Then get some PVC (Cheap) and bend a hoop over the top and cover with plastic sheeting (cheap) and have a greenhouse to preheat beds. You will get about a month head start and will have frost protection as well. Pull it all off when night temps are high enough. It’s little effort, big reward.

    I do not want to come off as a know-it-all, but I have already had the exact same experience you guys are going thru. I have 3 raised beds with a compost bin in center and rain barrel setup. If only I could post up some pictures, as they speak without words.

    • Michele says

      You’ve made some good points. We have experienced some of this ourselves and will be trying hoops in the garden for fall/winter planting.

  4. Ali says

    I love your blog! What you guys are doing is very inspiring. Makes me wish my hubby and me were younger. We too are on our own homesteading journey but alas, ours in one that starts with a big mortgage. I thought I would share a couple of things I have learned that may be helpful to you guys. First off…the orange buckets. I don’t know how big a town you are near but if you have a regular grocery store near you ( like an Albertson’s or Safeway..not sure what’s in Idaho) go to their bakery and ask if they have any empty buckets. This has been an invaluable resource for us. They give me their empty frosting and filling buckets and the lids too if I want them. They are food grade plastic so I am able to use them to store foods I buy in bulk such as beans and grains. Rather than spend money on the buckets, I get them free and buy gamma lids for them for better food storage. Some stores may charge you a small fee like $1 for the empty buckets but still cheaper than home depot and on a farm/homestead, you can never have too many buckets!
    In regards to composting, we have learned that if you cover your compost with dirt it heats better and therefore breaks down quicker. You can use your natural soil… a pile already to go near the compost makes it quick when you are dumping your scraps to cover them up. I like to use the shovel to chop up the waste as much as possible when I dump it then cover it with dirt. Two things happened when we didn’t do this. 1. it attracted rats! yuck! 2. it didn’t break down. Lesson learned…once rats and other vermin find you, it is crazy hard to get rid of them! Also, if you don’t have any rain, you will need to water it. Not a ton, but it needs to be damp. If it is totally dried out, it won’t decompose. Or it will take years to do it. And this may sound gross to but give it a good boost of nitrogen, pee on it. My hubby and our two boys take care of this job:) Good luck and I look forward to reading more about your journey and learning from your efforts.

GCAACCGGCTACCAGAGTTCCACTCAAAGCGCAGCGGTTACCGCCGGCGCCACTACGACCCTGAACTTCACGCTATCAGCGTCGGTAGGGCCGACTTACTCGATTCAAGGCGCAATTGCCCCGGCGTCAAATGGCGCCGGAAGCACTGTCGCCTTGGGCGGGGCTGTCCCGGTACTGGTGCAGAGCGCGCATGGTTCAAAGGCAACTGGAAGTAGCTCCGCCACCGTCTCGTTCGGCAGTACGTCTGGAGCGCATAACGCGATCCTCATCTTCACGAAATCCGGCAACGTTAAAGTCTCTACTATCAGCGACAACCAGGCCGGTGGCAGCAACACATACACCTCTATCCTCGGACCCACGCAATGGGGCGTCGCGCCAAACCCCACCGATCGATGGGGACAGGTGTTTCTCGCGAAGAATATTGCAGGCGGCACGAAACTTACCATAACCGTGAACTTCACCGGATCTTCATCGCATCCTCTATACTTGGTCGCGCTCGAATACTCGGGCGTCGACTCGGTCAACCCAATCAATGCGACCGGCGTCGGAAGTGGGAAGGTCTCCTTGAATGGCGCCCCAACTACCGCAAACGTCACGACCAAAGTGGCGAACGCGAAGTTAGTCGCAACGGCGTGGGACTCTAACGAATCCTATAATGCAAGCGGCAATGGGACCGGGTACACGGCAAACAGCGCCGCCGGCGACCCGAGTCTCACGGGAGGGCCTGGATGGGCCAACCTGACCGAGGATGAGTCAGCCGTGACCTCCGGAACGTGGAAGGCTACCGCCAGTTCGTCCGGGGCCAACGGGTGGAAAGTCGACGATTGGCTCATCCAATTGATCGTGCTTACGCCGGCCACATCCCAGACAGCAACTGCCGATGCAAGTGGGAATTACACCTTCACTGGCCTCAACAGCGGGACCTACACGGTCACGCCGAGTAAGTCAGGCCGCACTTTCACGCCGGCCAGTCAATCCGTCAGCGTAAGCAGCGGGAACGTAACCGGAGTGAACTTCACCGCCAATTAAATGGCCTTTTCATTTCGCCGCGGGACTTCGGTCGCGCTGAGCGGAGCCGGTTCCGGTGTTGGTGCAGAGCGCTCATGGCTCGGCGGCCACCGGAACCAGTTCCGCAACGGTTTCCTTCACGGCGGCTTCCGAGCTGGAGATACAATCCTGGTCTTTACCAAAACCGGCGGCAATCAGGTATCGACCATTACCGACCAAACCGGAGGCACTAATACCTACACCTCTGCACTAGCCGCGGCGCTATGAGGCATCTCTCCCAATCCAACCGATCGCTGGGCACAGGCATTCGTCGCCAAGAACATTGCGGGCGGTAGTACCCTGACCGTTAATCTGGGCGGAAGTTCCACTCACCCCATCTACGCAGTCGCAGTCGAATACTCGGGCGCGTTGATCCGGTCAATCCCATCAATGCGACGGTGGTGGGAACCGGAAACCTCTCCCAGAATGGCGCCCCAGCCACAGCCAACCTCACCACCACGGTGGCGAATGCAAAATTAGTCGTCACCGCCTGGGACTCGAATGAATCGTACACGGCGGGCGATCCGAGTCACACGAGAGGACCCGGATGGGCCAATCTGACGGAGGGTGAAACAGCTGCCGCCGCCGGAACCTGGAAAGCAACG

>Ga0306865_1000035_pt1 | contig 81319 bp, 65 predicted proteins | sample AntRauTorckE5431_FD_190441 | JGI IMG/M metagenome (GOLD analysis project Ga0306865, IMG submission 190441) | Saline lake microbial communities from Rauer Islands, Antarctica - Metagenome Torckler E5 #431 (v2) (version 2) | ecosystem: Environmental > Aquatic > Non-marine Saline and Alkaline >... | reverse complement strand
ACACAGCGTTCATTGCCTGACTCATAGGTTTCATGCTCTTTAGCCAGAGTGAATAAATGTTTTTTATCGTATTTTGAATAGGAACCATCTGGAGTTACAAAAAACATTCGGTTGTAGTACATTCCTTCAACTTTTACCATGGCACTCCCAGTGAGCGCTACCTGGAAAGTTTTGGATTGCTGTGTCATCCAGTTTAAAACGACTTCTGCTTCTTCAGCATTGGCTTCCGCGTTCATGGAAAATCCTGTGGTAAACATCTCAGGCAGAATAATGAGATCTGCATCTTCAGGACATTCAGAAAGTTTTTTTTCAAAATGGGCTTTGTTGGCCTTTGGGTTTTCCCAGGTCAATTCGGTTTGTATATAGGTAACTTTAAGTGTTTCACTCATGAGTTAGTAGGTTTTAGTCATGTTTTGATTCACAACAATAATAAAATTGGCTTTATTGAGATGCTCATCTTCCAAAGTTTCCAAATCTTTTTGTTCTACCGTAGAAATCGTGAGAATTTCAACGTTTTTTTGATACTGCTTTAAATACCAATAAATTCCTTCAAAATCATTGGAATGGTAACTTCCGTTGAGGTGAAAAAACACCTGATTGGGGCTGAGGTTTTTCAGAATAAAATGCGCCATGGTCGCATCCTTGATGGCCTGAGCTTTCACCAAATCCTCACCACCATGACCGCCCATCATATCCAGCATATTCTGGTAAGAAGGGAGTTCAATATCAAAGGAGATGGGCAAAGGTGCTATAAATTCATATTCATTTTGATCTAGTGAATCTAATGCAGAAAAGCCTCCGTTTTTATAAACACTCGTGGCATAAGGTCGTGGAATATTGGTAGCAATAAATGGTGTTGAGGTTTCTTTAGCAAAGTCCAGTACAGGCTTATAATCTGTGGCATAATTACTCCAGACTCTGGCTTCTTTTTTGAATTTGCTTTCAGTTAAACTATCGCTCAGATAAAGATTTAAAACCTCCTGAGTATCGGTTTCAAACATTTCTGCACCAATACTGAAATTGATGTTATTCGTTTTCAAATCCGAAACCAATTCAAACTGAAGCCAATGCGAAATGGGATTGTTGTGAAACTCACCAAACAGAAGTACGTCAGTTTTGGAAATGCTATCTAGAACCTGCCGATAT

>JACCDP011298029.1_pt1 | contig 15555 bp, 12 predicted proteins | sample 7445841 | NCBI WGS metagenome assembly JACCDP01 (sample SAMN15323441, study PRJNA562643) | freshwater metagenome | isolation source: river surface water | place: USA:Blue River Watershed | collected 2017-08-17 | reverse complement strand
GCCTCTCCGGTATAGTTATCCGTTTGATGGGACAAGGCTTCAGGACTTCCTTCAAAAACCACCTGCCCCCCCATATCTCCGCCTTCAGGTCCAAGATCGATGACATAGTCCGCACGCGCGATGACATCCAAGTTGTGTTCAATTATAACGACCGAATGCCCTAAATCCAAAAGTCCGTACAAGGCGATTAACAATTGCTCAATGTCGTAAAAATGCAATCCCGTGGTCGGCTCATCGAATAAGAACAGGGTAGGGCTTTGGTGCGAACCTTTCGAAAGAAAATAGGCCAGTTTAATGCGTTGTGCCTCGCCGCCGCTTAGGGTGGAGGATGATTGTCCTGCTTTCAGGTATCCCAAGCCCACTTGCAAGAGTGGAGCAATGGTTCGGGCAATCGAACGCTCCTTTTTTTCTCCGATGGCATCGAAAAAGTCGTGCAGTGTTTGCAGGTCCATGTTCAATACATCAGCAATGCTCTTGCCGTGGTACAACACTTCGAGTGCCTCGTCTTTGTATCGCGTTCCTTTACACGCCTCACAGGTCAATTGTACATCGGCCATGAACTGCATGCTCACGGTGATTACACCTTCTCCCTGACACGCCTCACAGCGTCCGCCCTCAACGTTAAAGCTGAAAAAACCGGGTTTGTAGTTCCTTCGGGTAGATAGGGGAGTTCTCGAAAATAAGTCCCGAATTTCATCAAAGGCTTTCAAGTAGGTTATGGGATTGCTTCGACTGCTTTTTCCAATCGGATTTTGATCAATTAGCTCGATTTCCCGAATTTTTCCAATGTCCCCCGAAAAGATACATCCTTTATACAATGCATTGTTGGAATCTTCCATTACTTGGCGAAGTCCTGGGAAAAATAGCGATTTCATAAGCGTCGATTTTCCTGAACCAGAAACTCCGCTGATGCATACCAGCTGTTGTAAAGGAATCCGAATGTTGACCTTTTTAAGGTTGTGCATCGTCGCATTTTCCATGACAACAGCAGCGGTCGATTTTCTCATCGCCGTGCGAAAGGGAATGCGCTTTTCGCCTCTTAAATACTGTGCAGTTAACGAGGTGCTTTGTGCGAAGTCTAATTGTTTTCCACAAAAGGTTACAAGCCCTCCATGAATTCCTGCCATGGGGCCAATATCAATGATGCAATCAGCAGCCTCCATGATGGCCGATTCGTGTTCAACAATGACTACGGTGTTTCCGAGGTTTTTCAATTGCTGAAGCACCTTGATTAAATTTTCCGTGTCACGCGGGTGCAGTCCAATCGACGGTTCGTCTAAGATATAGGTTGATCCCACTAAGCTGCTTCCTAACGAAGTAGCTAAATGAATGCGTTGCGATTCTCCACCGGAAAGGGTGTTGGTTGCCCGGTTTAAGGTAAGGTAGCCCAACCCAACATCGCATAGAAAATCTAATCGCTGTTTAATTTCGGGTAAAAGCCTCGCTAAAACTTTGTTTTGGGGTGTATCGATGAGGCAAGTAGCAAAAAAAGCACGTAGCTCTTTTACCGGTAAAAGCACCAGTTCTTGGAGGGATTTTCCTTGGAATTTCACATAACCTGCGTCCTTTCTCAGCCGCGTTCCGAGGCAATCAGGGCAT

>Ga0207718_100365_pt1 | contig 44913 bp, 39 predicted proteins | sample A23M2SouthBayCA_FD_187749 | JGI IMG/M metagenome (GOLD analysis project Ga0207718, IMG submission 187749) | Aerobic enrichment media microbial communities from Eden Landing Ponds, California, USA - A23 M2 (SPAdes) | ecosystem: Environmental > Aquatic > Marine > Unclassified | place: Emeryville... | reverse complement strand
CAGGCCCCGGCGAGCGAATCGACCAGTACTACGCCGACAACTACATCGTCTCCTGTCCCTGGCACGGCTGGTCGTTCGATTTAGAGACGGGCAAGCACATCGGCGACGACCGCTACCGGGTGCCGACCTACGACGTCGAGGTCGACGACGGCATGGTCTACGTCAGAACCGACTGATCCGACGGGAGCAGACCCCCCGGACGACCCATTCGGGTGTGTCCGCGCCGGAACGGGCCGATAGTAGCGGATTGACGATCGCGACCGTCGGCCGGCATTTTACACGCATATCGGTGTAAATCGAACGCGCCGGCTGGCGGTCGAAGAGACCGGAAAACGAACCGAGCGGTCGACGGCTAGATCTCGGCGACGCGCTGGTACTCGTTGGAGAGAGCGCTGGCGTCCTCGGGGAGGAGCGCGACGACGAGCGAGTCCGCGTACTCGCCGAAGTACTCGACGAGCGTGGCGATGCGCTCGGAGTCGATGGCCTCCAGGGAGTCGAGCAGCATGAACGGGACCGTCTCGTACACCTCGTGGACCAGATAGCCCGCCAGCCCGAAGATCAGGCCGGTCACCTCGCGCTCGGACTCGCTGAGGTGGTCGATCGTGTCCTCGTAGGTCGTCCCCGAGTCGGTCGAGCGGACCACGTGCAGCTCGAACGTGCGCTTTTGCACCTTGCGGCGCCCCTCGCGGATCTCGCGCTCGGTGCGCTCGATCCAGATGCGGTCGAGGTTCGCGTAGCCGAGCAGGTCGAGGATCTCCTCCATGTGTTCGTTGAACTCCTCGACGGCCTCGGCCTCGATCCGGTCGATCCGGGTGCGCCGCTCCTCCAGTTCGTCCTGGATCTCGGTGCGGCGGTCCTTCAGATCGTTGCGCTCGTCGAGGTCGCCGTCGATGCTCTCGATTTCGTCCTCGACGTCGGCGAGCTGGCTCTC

• says

      Hey again Ali! So great you and your hubby are doing something similar! That’s so funny about the buckets… Jesse’s sister has been visiting us for the past few days and the entire time she was here, she was on a mission to stop into grocery stores to ask for buckets from the bakery! We had no idea this was a “thing” but it’s great to know as we are at a grocery store weekly! We also were at a gas station and they had about 100 small crates at the back of the building so we inquired about them (Jesse’s sister again… she’s no dummy!) and one gal said to take as many as we wanted for free! We filled up the car with what we could (car was pretty full). Moral of the story is to ask around and free stuff comes up that would otherwise go to waste!

      Thanks for the tips on the compost. We may try to throw some soil on there and even chop stuff up a little more fine. We’ve also heard that urine speeds up the process so I may kindly suggest Jesse pee on the pile. Rats would be no bueno. Hopefully all said and done, we can get some finished compost by the end of the year :-)

      Thanks for the tips, greatly appreciated.

      • fredy k says

        Just wanted to add if you get rodents use mint, they hate the smell. You can plant some around the compost bin, put essential oil on cotton, and /or use fresh dried and crushed. It really works and it is non toxic. Thanks for your post.

  5. brenda says

    Hi I’ve never replied to a blog before and all my life had wanted to be off the grid but hubs wanted cable. I just want to tell you I have had great success in gardening tomatoes and up here in northern Canada it can be a hard and ify project if you don’t have the right soil. I save all my egg shells and grind them to dust along with the banana peels just dry them well, grind and sprinkle them in your soil. They get right to work that way. Love your blog.

  6. Jack Patteeuw says

    Bring in topsoil and compost is reasonable for a few raised beds, but you probably won’t be able to afford to buy and haul enough to do “subsistence” farming.